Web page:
Asunto(s)
Biodiversidad , Ecosistema , Cadena Alimentaria , Modelos Biológicos , Migración Animal , Animales , Simulación por Computador , Eutrofización , Herbivoria , Recursos Naturales , Plantas , Densidad de Población , Conducta Predatoria
16.
Sci Total Environ ; 790: 148234, 2021 Oct 10.
Artículo en Inglés | MEDLINE | ID: mdl-34380278

RESUMEN

Designating and managing marine protected areas (MPAs) can mitigate many ocean threats. Banning fishing activities within MPAs enhances the robustness of food-web dynamics and thus increases trophic resilience. Ecosystem function indicators, such as mean trophic level, are increasingly applied in conservation management. Stable isotope analysis is a common tool in trophodynamic studies as it provides information about food sources and trophic level within food webs. In contrast to the traditional top-down approaches in conservation management (mainly for fisheries), this study focuses on bottom-up responses to protection according to the target species in regional small-scale fisheries. The present study aimed to examine how MPA status affects trophodynamics in the rocky reefs of the Illas Atlánticas Marine-Terrestrial National Park (Galicia, NW Spain). Results showed no differences between inside and outside the MPA in species stable isotopic signatures or trophic level. However, these results should be considered with caution due to some limitations in the study design (small number of sites per location, biogeographic differences associated with the island nature of the MPA, or seasonal variability). Nevertheless, the lax fishing management, the lack of proper implementation (the MPA was established in 2002 without a management plan until 2019), and the small size of the studied MPA may result in ineffective conservation outcomes that could have been reflected in the stable isotopic content of the food web. The large number of "paper park" MPAs existing worldwide are not only detrimental to the perception of marine protection, but also provide poor protection of marine ecosystems. Subject to further studies accounting for both environmental and management factors on stable isotope signatures, trophic interactions can form a cost-effective tool for monitoring MPA effectiveness.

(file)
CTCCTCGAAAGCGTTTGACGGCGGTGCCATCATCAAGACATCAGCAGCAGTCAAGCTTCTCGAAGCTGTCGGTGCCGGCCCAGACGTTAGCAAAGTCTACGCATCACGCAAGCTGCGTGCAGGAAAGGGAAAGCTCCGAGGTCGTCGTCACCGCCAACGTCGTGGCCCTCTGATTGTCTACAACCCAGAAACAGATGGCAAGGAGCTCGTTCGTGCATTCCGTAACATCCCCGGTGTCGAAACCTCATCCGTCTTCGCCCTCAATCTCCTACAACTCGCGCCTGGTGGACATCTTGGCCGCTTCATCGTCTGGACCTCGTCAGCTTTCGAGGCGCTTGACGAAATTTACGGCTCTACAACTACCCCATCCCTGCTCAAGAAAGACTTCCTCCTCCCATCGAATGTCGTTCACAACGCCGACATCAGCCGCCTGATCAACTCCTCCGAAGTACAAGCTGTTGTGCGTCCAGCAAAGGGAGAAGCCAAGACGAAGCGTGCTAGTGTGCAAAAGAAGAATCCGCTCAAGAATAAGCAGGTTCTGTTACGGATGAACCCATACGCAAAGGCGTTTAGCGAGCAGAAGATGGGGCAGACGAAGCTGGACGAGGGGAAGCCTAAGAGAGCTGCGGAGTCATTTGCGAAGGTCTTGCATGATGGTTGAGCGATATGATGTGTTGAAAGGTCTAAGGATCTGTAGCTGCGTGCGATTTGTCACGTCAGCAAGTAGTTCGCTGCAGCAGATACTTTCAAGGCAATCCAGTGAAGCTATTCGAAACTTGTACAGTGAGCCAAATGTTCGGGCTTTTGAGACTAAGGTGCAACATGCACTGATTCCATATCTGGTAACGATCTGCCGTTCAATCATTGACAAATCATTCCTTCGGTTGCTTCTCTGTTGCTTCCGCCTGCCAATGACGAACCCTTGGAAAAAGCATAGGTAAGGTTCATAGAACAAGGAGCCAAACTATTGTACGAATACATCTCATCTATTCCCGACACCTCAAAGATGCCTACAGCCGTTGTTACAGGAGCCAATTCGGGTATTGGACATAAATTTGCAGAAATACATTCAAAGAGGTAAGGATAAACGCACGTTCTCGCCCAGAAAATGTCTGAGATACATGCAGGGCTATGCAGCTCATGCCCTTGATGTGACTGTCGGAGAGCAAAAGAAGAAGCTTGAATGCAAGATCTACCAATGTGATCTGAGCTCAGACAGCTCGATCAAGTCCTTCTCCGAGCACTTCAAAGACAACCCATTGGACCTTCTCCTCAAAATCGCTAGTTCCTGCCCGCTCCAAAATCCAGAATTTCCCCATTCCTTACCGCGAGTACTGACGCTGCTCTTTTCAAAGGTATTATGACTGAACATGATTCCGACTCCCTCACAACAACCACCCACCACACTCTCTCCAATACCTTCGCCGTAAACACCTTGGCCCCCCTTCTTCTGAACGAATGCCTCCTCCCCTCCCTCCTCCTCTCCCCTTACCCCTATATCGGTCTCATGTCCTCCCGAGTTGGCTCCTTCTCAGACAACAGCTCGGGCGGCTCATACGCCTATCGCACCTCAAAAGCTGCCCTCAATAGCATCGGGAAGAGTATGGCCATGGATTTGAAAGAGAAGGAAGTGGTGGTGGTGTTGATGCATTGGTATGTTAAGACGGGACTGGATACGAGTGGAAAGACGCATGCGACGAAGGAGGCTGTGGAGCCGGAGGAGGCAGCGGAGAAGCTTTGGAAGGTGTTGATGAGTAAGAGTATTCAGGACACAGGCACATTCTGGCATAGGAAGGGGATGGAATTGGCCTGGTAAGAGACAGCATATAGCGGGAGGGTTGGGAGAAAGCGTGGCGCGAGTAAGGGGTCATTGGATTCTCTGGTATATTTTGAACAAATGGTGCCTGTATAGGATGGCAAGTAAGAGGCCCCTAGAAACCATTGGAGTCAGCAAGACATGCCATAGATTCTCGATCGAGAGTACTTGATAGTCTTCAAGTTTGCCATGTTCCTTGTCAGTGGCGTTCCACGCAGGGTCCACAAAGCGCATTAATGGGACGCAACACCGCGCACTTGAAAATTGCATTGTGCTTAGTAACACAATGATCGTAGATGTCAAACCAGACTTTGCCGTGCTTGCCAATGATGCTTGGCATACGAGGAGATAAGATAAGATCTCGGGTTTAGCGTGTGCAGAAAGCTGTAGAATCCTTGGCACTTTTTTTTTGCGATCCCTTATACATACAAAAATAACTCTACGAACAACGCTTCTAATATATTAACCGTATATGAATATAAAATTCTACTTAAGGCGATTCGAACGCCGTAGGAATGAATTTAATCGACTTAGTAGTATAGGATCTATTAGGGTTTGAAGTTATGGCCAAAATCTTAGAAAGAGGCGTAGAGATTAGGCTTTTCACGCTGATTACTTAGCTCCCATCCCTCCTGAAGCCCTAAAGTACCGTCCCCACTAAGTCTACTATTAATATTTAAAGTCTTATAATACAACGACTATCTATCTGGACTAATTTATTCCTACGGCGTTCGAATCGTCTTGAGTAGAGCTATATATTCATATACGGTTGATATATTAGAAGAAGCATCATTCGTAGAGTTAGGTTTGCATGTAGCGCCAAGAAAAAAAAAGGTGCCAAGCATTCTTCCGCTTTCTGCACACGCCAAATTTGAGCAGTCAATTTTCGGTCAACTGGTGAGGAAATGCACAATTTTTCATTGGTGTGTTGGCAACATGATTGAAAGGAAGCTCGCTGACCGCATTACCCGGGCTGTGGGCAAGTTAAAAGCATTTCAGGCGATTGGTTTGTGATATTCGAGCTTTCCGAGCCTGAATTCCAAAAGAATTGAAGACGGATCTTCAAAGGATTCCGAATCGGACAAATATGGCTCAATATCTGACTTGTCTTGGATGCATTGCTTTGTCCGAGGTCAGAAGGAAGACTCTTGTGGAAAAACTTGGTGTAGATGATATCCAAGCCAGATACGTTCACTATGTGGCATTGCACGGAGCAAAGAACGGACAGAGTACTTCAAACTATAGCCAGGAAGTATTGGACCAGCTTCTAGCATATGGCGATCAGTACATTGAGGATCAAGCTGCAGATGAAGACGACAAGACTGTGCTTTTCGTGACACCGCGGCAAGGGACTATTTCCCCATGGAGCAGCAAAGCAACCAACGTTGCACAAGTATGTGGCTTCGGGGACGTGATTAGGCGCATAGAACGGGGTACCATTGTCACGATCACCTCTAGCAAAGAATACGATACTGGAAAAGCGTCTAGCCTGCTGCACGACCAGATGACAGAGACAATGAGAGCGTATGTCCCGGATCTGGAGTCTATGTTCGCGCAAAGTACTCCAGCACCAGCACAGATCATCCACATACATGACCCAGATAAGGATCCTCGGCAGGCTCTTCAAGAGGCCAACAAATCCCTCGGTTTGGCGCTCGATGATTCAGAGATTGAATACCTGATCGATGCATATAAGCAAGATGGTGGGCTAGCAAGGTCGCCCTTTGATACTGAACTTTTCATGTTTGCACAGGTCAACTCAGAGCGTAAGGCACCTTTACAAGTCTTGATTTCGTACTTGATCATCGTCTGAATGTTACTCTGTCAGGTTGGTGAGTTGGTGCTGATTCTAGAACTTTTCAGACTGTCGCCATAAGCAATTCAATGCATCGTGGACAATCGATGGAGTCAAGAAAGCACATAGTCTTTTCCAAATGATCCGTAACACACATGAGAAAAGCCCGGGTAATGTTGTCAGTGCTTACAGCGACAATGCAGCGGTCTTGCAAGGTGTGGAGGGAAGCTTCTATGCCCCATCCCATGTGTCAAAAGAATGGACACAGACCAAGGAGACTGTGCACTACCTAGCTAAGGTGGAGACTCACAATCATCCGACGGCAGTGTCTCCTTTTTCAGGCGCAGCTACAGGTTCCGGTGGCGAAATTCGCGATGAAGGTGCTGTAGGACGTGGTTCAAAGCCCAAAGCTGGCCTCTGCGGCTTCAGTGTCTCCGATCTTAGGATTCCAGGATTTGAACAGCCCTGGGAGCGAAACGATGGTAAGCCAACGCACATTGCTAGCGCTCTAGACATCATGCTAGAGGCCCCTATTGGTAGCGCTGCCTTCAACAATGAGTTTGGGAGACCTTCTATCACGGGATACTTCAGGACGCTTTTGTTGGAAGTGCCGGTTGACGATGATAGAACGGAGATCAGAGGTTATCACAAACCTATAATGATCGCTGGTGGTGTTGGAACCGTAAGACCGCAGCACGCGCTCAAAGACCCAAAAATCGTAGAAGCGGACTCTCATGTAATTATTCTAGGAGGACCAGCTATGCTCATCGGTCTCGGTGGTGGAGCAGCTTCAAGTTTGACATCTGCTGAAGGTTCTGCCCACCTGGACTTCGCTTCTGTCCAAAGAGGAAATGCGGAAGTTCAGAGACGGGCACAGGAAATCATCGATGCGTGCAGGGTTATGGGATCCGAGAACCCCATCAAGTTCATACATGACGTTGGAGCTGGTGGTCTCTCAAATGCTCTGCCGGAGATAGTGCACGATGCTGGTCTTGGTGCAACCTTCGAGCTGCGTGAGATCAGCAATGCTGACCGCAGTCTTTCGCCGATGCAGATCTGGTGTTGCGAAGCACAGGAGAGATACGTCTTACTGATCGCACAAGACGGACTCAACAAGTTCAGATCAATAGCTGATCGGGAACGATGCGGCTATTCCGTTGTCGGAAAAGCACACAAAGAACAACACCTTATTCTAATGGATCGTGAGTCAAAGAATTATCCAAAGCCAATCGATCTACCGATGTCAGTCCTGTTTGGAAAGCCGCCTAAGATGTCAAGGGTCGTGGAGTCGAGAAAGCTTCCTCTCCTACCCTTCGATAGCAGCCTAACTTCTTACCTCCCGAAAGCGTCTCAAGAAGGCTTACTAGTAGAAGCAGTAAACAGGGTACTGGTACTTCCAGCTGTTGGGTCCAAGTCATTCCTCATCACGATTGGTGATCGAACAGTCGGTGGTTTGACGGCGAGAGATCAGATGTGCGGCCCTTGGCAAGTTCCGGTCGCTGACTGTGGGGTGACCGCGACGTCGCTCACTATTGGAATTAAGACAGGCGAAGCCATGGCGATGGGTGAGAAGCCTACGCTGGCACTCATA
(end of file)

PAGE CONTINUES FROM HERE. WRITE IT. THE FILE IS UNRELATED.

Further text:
Asunto(s)
Conservación de los Recursos Naturales , Ecosistema , Animales , Explotaciones Pesqueras , Peces , Cadena Alimentaria , Isótopos
17.
Chaos ; 31(7): 073124, 2021 Jul.
Artículo en Inglés | MEDLINE | ID: mdl-34340359

RESUMEN